An estimated 40-60% of diabetic patients are at risk for the development of diabetes-related foot complications. Current treatments leave patients at risk for developing infections involving antibiotic-resistant strains of bacteria. Researchers at the University of California, Davis have developed a topical treatment for diabetic wounds.
Diabetes-related foot wounds account for about 20% of all hospitalizations of diabetic patients. These wounds are extremely difficult to manage and result in an estimated 82,000 non-traumatic lower limb amputations each year, or about one amputation every six minutes.
Current topical methods for treating diabetic wounds include debriedment to remove necrotic and infected tissue, dressings to provide a moist wound environment, topical application of antimicrobial or biologic agents, offloading, physical therapy, and education. However, these different treatment modes often fail to achieve complete wound closure since they do not address the main culprit, persistent inflammation. Furthermore, while the use of antibiotics often ameliorates bacterial infection and to some extent inflammation, excessive use can lead to the development of antibiotic-resistant bacterial strains.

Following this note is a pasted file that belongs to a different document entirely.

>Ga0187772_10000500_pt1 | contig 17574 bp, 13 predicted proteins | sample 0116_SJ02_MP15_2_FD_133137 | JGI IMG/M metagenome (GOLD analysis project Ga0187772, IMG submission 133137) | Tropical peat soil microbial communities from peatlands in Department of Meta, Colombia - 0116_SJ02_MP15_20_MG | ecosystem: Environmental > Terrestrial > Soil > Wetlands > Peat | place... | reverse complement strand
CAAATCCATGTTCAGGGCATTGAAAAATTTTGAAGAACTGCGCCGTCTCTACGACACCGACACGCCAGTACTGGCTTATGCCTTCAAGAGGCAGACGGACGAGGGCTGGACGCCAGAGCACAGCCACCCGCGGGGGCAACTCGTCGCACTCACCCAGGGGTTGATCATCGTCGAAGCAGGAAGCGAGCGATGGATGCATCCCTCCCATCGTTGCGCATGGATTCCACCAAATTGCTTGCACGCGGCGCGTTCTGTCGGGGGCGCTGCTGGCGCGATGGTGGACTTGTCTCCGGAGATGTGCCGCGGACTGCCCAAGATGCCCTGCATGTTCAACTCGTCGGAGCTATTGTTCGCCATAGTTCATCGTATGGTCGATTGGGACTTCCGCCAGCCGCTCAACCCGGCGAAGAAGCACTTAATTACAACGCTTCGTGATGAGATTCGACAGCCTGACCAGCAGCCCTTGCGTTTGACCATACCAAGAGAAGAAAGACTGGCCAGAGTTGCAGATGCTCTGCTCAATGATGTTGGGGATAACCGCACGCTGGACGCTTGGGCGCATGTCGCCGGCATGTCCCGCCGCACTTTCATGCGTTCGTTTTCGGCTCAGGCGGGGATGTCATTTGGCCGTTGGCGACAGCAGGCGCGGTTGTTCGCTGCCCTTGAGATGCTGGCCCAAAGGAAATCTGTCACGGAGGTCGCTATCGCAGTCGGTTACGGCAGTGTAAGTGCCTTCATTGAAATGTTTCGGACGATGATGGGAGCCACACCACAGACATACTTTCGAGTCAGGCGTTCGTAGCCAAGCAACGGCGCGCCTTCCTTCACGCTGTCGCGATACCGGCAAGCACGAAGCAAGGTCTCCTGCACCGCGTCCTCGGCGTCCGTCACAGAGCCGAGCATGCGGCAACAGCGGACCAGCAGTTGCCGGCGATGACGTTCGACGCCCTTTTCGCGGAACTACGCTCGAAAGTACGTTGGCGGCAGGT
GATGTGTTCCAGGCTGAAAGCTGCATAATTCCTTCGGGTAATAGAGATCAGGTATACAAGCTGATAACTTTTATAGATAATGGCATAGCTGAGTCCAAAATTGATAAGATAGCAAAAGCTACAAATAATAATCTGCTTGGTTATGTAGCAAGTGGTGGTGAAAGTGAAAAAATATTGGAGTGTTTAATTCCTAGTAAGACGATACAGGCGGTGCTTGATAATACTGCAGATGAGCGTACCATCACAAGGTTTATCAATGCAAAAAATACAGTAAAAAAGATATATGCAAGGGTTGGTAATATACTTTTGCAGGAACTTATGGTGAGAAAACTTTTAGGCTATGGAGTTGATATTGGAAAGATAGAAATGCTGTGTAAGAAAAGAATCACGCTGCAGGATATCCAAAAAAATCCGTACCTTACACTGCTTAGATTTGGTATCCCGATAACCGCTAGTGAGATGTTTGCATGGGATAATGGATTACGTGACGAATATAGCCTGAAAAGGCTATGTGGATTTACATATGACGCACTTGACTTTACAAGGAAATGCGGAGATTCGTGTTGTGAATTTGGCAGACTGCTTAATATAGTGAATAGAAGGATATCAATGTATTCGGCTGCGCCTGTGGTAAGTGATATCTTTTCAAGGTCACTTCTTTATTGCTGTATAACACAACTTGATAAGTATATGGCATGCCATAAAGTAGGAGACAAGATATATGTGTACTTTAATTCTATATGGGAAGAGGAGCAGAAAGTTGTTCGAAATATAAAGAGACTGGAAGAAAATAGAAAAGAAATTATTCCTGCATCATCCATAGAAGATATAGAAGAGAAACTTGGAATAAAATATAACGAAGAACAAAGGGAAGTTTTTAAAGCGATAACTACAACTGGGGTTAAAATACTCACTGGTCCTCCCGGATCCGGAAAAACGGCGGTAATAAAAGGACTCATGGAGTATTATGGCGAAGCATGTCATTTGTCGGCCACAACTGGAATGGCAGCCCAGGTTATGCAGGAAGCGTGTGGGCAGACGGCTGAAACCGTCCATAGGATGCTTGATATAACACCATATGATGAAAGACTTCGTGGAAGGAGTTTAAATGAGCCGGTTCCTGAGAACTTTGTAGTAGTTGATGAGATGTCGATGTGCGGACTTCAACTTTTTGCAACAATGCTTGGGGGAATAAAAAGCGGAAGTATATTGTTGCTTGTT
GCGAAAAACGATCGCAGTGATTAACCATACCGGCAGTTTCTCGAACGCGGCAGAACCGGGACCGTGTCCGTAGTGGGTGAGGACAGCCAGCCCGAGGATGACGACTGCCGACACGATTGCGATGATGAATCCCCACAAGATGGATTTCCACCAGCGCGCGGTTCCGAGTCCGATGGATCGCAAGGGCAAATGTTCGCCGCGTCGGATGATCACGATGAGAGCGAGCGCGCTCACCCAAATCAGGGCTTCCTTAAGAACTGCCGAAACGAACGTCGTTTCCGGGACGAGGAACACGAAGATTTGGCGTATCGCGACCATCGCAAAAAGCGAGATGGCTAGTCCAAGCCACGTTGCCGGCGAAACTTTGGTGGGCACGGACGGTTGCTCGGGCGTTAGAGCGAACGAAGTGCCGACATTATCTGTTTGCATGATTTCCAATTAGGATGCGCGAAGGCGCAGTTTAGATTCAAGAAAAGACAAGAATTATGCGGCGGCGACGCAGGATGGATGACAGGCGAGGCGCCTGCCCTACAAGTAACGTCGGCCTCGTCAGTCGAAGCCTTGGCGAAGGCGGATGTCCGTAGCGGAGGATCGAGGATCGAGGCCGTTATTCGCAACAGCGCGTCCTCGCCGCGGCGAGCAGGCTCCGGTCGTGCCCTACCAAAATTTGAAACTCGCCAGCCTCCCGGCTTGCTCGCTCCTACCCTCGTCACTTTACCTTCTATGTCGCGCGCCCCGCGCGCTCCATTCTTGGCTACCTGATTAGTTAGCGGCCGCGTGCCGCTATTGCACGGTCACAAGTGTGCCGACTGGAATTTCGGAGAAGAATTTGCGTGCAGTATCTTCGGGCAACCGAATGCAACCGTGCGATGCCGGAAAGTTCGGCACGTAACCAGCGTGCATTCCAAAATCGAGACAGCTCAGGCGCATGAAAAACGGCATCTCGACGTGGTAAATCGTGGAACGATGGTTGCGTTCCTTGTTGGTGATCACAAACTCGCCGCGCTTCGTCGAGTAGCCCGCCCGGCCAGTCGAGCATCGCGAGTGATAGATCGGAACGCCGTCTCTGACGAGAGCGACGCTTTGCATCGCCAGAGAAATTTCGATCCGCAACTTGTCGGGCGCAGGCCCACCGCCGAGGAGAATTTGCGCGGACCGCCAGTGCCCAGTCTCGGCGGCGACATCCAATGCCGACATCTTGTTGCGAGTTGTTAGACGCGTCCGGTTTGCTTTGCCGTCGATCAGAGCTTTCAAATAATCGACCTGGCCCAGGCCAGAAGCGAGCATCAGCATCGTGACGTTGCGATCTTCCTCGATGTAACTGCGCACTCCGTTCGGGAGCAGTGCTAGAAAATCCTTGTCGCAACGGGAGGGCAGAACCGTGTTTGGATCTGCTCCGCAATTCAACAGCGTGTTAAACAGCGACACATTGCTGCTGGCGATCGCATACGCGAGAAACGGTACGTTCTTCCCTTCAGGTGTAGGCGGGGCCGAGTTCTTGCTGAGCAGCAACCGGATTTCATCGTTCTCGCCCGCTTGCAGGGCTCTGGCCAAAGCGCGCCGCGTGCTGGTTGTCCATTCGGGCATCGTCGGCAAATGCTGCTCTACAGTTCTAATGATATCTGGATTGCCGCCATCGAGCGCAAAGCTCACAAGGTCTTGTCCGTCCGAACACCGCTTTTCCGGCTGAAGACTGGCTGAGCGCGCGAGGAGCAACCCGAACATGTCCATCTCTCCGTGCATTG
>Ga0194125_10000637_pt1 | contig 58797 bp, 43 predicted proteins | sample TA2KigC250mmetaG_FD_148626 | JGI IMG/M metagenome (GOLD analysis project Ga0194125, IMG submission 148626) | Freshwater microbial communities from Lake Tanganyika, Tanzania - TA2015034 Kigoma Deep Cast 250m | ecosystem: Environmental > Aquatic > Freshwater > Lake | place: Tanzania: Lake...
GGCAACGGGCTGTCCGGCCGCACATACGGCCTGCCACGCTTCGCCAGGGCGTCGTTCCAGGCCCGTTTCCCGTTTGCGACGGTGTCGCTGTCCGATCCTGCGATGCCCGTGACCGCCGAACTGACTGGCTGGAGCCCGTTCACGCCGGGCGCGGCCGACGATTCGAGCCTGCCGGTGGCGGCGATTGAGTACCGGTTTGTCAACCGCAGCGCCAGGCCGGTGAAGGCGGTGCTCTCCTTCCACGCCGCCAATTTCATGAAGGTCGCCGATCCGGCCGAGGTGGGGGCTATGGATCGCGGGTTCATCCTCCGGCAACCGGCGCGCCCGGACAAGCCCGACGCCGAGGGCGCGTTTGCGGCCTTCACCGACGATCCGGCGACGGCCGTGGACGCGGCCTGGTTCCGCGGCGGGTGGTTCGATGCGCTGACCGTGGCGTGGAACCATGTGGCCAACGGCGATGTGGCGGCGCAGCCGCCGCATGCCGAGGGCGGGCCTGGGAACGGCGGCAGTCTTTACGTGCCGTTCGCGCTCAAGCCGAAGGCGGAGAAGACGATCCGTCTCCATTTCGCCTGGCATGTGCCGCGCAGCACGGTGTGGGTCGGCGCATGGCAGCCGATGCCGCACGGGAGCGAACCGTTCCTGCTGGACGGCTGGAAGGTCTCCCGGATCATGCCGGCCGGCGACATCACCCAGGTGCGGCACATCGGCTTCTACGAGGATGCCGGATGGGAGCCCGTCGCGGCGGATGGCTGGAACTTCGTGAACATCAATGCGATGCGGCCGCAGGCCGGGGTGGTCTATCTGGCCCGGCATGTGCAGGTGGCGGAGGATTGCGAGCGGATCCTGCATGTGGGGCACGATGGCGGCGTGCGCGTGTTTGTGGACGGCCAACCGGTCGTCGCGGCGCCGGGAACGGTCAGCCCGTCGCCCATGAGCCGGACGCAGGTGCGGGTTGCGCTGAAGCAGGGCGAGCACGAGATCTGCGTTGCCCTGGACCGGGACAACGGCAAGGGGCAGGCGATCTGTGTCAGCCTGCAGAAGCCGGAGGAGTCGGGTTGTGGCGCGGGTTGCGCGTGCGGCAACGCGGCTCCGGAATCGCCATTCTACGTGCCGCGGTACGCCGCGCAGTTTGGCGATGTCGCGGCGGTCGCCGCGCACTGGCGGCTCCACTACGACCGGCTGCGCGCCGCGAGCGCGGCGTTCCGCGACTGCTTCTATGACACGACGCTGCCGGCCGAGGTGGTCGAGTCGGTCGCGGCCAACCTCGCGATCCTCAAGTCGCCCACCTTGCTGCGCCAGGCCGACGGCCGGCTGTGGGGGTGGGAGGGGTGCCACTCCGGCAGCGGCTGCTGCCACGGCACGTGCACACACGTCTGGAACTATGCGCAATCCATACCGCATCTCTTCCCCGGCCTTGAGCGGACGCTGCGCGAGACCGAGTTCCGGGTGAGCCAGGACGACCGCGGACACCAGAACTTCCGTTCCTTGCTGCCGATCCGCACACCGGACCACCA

Researchers at the University of California, Davis have developed a method for promoting wound healing, wound re-epithelialization, and dermal regeneration of epithelial tissues and cutaneous wounds. This new method involves the application of an extracellular matrix scaffold that has been populated with mesenchymal stem cells pre-conditioned populated with a beta adrenergic receptor antagonist. This novel topical treatment takes advantage of beta adrenergic antagonists to suppress the release of IL-6, thereby decreasing inflammation and stress in an infected area. This shows potential for allowing complete wound closure and decreasing antibiotic treatment times, thereby reducing a patient’s risk of developing antibiotic-resistant bacterial infections.
|United States Of America||Published Application||20160175485||06/23/2016||2014-074|